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Home Equity Loans: 3 Things You Did Not Know

Home Equity Loans

If you pay down your mortgage and your property value rises, you can find yourself with a lot of home equity. Rather than let that money sit, you can use it to finance renovations or to pay off other massive debts. One way to tap into that money is to take out a home equity loan. The downside is that there are risks that come with this type of loan. Below are the top 3 things that you need to know about home equity loans.

You Need Enough Home Equity to Qualify

In order to get a home equity loan, your bank assesses two things: loans and value. The bank’s goal is to make sure that if you secure a loan, you can pay it back if you sell your house or the bank can cover costs if they foreclose it. To do this, the bank adds together your first mortgage loan and your potential second loan and divides the total by the estimated value of your property. Most of the time, this ratio needs to be 80% or less; however, some banks make an exception if you have good enough credit and reliable credit history. The higher the ratio, the more you will probably need to pay for the loan.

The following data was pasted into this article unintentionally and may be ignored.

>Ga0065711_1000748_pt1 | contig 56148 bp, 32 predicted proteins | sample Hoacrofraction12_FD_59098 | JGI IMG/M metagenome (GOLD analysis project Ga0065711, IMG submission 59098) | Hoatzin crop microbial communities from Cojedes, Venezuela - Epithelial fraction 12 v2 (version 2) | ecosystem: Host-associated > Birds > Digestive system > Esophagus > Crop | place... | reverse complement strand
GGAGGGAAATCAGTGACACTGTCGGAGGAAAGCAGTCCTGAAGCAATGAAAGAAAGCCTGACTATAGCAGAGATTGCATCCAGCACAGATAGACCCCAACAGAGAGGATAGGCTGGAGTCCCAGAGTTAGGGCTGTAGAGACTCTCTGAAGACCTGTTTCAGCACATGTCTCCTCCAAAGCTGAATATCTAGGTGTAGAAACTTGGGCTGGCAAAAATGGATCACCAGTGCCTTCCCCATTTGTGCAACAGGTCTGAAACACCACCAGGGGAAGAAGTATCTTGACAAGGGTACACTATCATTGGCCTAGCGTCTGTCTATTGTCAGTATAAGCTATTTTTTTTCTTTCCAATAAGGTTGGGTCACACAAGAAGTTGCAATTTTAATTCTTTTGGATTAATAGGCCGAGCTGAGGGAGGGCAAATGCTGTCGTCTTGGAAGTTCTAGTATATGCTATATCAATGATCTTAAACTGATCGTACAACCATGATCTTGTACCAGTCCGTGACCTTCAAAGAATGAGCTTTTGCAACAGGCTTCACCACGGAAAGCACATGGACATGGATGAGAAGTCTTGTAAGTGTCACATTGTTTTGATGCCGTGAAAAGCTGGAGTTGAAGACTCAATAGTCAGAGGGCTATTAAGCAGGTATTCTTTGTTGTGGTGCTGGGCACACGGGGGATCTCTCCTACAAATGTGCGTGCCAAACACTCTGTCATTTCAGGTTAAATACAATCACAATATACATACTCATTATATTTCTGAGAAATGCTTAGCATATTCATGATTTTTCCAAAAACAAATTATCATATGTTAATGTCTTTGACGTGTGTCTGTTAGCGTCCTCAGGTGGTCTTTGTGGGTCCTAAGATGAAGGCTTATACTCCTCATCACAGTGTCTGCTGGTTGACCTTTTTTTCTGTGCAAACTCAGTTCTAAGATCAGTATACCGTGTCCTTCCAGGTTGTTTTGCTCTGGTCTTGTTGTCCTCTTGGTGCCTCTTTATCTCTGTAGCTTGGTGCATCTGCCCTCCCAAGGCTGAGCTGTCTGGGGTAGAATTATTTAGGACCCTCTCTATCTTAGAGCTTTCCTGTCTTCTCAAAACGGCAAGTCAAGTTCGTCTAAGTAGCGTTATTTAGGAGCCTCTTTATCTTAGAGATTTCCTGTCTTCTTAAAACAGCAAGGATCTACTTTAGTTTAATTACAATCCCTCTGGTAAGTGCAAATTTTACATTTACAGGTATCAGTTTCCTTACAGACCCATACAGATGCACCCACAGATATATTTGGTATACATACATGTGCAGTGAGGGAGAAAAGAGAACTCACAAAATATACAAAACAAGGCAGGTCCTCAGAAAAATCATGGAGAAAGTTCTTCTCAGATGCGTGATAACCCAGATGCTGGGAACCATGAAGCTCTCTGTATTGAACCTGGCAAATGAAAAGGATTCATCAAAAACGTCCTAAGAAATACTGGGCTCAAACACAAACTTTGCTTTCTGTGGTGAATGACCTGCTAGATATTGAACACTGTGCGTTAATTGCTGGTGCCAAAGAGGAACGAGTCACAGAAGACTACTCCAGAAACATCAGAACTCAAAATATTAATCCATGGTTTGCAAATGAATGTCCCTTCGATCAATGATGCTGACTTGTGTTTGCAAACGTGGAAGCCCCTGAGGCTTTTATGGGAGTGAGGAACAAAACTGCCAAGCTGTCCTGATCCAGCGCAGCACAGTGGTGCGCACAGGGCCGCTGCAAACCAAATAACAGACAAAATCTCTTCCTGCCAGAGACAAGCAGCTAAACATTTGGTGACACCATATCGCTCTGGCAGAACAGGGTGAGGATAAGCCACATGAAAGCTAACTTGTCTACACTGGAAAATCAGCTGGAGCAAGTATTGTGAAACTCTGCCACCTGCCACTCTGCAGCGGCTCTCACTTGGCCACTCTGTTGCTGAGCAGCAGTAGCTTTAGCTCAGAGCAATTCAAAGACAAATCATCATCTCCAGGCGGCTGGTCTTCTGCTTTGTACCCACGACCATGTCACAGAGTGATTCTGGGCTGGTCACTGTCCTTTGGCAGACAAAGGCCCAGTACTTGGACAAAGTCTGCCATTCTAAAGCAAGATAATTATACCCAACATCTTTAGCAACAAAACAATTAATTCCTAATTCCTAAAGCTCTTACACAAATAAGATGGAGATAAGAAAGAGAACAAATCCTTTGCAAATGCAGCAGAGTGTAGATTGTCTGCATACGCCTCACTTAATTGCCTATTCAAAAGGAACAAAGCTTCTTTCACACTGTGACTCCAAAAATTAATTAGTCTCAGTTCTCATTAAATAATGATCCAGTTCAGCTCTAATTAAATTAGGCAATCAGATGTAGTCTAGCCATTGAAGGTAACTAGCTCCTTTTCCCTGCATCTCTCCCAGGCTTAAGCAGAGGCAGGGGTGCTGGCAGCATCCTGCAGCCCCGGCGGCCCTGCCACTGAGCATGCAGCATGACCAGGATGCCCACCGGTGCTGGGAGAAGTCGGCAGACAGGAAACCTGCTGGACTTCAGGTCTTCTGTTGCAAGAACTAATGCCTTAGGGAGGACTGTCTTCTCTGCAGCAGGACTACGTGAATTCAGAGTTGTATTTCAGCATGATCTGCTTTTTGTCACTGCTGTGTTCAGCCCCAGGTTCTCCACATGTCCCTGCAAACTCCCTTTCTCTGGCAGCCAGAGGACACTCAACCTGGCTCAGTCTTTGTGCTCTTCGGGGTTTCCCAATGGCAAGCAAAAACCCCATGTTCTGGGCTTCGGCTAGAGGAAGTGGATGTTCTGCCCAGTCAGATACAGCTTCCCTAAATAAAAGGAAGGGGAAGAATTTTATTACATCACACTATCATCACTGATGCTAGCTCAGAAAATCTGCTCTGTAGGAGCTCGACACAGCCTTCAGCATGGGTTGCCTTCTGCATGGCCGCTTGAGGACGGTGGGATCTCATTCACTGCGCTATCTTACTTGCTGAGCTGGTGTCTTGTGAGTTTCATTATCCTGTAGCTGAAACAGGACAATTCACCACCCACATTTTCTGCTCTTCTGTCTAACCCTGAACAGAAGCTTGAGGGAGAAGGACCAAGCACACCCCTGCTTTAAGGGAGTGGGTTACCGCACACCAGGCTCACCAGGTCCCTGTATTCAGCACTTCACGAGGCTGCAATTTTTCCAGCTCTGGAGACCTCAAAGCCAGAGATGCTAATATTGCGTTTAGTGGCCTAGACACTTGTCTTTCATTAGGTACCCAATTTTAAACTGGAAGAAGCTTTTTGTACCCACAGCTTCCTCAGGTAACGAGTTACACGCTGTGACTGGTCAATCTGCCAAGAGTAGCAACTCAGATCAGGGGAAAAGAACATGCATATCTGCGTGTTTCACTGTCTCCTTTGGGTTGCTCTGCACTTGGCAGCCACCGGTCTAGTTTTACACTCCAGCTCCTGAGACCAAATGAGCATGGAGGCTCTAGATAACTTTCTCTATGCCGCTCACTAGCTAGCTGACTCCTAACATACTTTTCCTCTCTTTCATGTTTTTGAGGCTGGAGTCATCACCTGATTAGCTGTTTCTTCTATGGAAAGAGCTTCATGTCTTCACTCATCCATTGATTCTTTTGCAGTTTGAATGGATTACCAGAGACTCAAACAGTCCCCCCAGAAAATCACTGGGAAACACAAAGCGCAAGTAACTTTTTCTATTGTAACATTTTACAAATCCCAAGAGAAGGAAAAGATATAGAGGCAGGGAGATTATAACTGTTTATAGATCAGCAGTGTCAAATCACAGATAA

Home Equity Loan Rates Tend to Be Higher Than Mortgage Loan Rates

Home equity loan interest rates tend to be lower than credit cards; however, they are usually higher than the first mortgage loan rates. That is because these loans are considered to be secondary loans on your house. In the case of foreclosure, the first mortgage lender will be paid out before the secondary lender. Thus, the higher interest rate is the bank’s insurance.

Risks Associated with Home Equity Loans

Borrowing too much equity from your home is risky. If your home loses value, you might owe more than the house is worth. Additionally, if you wind up in unforeseen financial trouble and are unable to pay back the second mortgage, you can lose your house.

Thus, always be sure that you are ready and that you are able to make payments on the loan, for the entire life of the loan. Assess whether the need for money is worth the risk of losing your home.

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